Encourage rather than command
People, as a rule, don’t like (just) being told what to do. If your people are empowered, and understand and believe in the ‘why’ as well as the ‘what’ (and the ‘by when’), they will work harder and smarter and be more trusting and loyal.
“You don’t succeed in the long run by telling people what to do. You have to motivate them to do it.”
- Jim Dougherty, senior lecturer at MIT & veteran software CEO
To earn trust, delegate and grant autonomy to the right people, but with clear expectations and targets. Include detail on how and when these will be measured. It’s a simple equation: give trust - to get it back.
Take blame but give credit
I can speak from personal experience when I say that a leader taking all the glory for your hard work or great ideas will kill trust a lot quicker than Covid killed my social life. On the flipside, giving credit reinforces the feeling of a shared goal and builds trust. It also encourages more of the effort that went into the first achievement. Feedback is incredibly, and increasingly important for the levels of trust, loyalty and motivation of your people. Make sure there is an active channel for this.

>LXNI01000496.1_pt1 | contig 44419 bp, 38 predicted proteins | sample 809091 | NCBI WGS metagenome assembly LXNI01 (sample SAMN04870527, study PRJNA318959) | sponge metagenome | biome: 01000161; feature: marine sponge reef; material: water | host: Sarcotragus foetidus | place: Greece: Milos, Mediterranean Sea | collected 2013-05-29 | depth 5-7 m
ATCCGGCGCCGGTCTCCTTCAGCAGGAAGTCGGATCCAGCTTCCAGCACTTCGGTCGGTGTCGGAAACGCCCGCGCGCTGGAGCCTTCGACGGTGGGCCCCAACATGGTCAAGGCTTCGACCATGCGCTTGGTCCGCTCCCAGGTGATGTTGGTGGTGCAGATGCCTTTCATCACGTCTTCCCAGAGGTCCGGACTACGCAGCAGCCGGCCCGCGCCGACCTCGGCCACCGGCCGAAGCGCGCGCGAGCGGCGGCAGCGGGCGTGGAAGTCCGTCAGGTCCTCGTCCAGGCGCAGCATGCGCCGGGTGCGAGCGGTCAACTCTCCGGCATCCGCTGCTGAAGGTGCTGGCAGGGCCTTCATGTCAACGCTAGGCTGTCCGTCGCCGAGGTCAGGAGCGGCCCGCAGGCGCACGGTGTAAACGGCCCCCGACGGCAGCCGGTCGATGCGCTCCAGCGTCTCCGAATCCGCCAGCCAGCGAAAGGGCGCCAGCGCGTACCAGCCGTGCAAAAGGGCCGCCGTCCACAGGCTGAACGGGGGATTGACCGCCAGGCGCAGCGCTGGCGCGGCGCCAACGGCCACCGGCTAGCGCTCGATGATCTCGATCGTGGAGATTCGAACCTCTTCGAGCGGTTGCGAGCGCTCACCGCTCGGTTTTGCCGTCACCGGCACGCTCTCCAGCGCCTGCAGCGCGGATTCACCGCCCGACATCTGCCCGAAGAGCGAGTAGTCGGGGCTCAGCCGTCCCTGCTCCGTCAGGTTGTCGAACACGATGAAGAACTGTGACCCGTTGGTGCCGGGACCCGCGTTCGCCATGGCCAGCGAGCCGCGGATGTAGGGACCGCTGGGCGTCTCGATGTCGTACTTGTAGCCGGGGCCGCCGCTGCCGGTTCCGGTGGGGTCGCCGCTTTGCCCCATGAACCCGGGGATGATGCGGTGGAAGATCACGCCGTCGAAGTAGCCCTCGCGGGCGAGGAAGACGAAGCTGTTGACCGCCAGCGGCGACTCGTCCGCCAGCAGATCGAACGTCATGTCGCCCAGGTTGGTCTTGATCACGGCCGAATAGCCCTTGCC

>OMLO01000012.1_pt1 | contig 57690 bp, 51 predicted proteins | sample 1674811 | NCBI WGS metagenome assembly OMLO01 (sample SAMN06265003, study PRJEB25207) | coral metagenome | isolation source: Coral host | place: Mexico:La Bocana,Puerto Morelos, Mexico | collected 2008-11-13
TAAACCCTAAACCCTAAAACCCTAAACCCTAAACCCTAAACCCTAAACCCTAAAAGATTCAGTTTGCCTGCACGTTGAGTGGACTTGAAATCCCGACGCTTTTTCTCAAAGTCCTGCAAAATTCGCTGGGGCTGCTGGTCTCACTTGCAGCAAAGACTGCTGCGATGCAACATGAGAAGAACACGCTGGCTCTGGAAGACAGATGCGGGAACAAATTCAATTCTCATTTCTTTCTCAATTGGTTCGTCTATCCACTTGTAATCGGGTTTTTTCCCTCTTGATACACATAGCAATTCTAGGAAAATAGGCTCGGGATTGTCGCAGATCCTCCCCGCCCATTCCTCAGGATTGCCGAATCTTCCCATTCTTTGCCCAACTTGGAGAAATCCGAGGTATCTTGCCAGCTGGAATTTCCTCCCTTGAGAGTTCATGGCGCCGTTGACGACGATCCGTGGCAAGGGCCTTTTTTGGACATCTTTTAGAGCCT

Similarly, employee recognition is crucial and should not be abandoned because Covid has made your team meetings an impossibility.
Harvard also list not showing favouritism and demonstrating competence as the final two critical ingredients in this recipe for trust. No further explanation required.
I would also add these to the list:
Be dependable by doing what you say you will do.
Be consistent by ensuring that words and actions match all of the time.
Be supportive. Even when people make mistakes. Blame fixes nothing.
Be respectful of others’ ideas and perspectives.
Trust is a valuable commodity. It is hard-earned and it is perishable.
Under-value it at your peril!